The years I spent growing up in the Dominican Republic served not only to expose me to a different language and norms, but also to different customs and traditions I embrace even today. Every time I return to the island, I embrace the opportunity to share these nuances with others.

Often times, when I visit with family or friends, I notice that some of the customs I learned as a child have become a bit watered down or ignored. It seems that locals believe that most visitors to the island would find these traditions too foreign to enjoy, or that visitors just wouldn’t consider them. However, I believe that in order to truly enjoy a destination and understand and connect with its people, you have to take in the customs like locals do with each other. Here are a few of my favorite Dominican Republic traditions worth sharing.

Drink coconut water from the fruit, not a glass

Some resorts don’t offer fresh coconut water, and if they do, they do so in a glass with ice. I am convinced that the flavor of the coconut water dies the minute it is served in a glass. Drinking coconut water this way might look more civilized, it might even be a bit more comfortable (as the coconut itself can be quite heavy), but it isn’t the most delicious. The best way to drink coconut water, the way I always drank it growing up, is straight out of the fruit. Most vendors sell coconuts along the side of the road or on the beach. For a few pesos, they will chop one open with a machete and even give you a straw, which really is as fancy as I like to get. If you can’t find a vendor, you always can pay a local to climb up a tree, knock one down for you, and crack it open. However you get one, just remember, if you are drinking it out of a glass, you are doing it wrong.

Viewfinder tip: Try mangú, a traditional dish made with mashed green plantains. It’s ugly, but delicious! 

Ask for the concón when ordering rice

The concón is the crunchy rice that sticks to the bottom of the pot when you cook it. Most people think it is burnt rice, but really it’s the layer that collects most of the oil and salt during the cooking process. That means it’s the most delicious part. Most outdoor excursions in the Dominican Republic offer an authentic Dominican lunch made by a local cook, but the cooks don’t offer concón to the tourists. Personally, I see this as a huge disservice. My cousins and I often would race each other to the kitchen anytime we heard the scraping of the pot that indicated it was concón time. We enjoyed the crunchy bits of fried rice with beans or sauce from stewed chicken or beef. If you happen to find yourself in a local eatery, ask the server if there is any concón and give it a try.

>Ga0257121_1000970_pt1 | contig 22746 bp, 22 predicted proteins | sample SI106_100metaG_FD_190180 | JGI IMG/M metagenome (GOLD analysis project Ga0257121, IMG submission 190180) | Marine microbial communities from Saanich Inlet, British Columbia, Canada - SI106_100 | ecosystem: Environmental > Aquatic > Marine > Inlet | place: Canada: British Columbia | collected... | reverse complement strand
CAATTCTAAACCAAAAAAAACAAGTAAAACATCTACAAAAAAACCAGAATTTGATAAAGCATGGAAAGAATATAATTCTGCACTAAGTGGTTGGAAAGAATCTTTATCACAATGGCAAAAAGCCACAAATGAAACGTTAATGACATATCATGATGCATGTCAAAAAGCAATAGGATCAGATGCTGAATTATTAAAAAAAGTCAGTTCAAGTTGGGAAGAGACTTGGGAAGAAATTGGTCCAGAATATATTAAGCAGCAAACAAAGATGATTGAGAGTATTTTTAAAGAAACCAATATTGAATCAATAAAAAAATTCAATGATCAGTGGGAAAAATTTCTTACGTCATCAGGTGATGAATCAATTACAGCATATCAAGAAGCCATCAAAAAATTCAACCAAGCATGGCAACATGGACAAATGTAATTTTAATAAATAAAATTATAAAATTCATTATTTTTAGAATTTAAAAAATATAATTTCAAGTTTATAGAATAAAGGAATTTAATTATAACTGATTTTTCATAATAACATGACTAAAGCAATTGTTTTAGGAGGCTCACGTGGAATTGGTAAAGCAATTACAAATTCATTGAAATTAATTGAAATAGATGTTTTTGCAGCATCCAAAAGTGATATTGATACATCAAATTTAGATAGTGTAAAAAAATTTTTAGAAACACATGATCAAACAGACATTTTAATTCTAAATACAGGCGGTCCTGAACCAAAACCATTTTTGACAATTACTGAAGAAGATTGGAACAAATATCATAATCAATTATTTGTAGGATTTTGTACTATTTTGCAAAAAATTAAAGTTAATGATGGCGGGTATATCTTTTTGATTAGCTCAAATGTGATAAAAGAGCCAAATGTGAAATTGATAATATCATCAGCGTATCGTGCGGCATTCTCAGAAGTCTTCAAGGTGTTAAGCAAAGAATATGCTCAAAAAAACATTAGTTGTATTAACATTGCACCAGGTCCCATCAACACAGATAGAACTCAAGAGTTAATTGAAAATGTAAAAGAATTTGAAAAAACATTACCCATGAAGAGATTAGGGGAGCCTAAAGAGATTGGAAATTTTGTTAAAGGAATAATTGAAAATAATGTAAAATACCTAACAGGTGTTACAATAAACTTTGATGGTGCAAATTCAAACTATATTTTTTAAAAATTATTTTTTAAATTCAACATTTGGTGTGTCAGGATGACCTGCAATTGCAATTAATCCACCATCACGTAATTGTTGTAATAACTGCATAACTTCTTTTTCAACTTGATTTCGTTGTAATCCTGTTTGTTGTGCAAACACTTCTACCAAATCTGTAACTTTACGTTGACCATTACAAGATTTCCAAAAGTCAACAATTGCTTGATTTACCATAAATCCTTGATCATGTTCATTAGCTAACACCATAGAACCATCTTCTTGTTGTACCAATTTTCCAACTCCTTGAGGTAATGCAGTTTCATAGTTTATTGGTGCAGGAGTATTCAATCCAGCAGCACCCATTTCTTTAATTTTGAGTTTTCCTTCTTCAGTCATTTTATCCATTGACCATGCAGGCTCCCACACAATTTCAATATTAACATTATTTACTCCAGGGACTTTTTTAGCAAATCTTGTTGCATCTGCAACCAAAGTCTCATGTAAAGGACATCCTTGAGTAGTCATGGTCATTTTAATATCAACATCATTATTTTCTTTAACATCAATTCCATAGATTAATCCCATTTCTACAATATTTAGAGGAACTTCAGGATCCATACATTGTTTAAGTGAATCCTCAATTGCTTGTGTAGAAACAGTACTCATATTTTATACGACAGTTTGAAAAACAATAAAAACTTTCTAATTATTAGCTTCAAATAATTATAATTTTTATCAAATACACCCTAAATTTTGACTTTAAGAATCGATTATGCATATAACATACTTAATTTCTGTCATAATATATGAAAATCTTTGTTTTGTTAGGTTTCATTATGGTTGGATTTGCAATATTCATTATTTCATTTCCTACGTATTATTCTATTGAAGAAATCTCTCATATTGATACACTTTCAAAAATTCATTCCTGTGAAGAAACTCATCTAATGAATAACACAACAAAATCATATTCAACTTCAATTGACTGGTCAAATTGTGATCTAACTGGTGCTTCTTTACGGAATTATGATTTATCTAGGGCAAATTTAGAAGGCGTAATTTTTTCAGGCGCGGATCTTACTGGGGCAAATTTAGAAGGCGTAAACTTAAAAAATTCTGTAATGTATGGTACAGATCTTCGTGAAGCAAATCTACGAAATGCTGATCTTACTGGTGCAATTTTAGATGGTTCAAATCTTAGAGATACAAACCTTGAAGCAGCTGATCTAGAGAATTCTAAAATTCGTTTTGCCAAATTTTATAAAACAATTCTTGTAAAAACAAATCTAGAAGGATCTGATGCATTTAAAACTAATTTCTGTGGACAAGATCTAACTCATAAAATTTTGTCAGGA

A serving of concón

Learn local greetings, in Spanish

One of the things I have noticed when traveling to the island with foreigners is that they take for granted how important the basic greetings really are. Even when you’re in a resort, you should greet locals with a “Buenos Dias” (Good morning) or a “Buenas Tardes” (Good afternoon). I know that for many people the intimidation of a foreign language inhibits these types of hellos, but for Dominicans, this type of effort goes a long way. Dominicans recognize that hospitality and service are major economic drivers for the country and they take pride in offering the best service they can. Greeting them in their native language is a thoughtful way to appreciate their hospitality. (I believe this is a practice we should embrace everywhere we may travel, too.)

If you make a local friend, go dancing

In the Dominican Republic, a game of dominoes is not just a time to play. It’s also a time to talk about sports, politics, and about anything else that might come up. Not everyone gets welcomed to join in this ritual, so if you are invited, accept. The same is true for dancing. People in some countries like to hang out at cafés, others like to hangout at pubs. Dominicans like to dance. If you make a good enough friend during your visit and this person invites you to dance, consider it a compliment, regardless of your ability to merengue or bachata. Just do like Dominicans do, and enjoy life to the fullest. This is what the Dominican Republic is all about.

What are your favorite cultural traditions?